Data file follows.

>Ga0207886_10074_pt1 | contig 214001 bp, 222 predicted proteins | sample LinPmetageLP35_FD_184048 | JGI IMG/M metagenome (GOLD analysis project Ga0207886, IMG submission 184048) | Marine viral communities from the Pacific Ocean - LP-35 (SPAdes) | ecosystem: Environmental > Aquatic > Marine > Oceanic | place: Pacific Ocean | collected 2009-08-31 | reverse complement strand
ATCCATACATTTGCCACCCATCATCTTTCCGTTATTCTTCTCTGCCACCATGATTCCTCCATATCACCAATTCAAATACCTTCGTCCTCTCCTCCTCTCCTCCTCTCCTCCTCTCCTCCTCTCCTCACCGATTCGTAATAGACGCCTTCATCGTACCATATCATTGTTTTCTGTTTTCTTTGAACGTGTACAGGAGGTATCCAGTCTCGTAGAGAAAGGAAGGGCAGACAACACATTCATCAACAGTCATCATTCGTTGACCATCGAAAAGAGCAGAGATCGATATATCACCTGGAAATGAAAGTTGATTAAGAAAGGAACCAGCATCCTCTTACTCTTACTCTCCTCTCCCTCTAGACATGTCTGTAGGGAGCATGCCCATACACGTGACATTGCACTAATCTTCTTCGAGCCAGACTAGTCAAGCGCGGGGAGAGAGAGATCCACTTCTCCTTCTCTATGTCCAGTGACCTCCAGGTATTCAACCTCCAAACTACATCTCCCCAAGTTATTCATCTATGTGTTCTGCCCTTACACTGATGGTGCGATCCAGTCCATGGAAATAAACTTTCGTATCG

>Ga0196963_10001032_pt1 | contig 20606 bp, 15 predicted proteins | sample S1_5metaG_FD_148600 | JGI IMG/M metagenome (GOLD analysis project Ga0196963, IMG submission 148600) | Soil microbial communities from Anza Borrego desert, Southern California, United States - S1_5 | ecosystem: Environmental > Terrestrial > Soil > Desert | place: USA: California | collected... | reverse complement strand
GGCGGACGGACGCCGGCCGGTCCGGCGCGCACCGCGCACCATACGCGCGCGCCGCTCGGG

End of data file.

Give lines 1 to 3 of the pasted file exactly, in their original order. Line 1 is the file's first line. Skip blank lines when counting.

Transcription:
>Ga0207886_10074_pt1 | contig 214001 bp, 222 predicted proteins | sample LinPmetageLP35_FD_184048 | JGI IMG/M metagenome (GOLD analysis project Ga0207886, IMG submission 184048) | Marine viral communities from the Pacific Ocean - LP-35 (SPAdes) | ecosystem: Environmental > Aquatic > Marine > Oceanic | place: Pacific Ocean | collected 2009-08-31 | reverse complement strand
ATCCATACATTTGCCACCCATCATCTTTCCGTTATTCTTCTCTGCCACCATGATTCCTCCATATCACCAATTCAAATACCTTCGTCCTCTCCTCCTCTCCTCCTCTCCTCCTCTCCTCCTCTCCTCACCGATTCGTAATAGACGCCTTCATCGTACCATATCATTGTTTTCTGTTTTCTTTGAACGTGTACAGGAGGTATCCAGTCTCGTAGAGAAAGGAAGGGCAGACAACACATTCATCAACAGTCATCATTCGTTGACCATCGAAAAGAGCAGAGATCGATATATCACCTGGAAATGAAAGTTGATTAAGAAAGGAACCAGCATCCTCTTACTCTTACTCTCCTCTCCCTCTAGACATGTCTGTAGGGAGCATGCCCATACACGTGACATTGCACTAATCTTCTTCGAGCCAGACTAGTCAAGCGCGGGGAGAGAGAGATCCACTTCTCCTTCTCTATGTCCAGTGACCTCCAGGTATTCAACCTCCAAACTACATCTCCCCAAGTTATTCATCTATGTGTTCTGCCCTTACACTGATGGTGCGATCCAGTCCATGGAAATAAACTTTCGTATCG

>Ga0196963_10001032_pt1 | contig 20606 bp, 15 predicted proteins | sample S1_5metaG_FD_148600 | JGI IMG/M metagenome (GOLD analysis project Ga0196963, IMG submission 148600) | Soil microbial communities from Anza Borrego desert, Southern California, United States - S1_5 | ecosystem: Environmental > Terrestrial > Soil > Desert | place: USA: California | collected... | reverse complement strand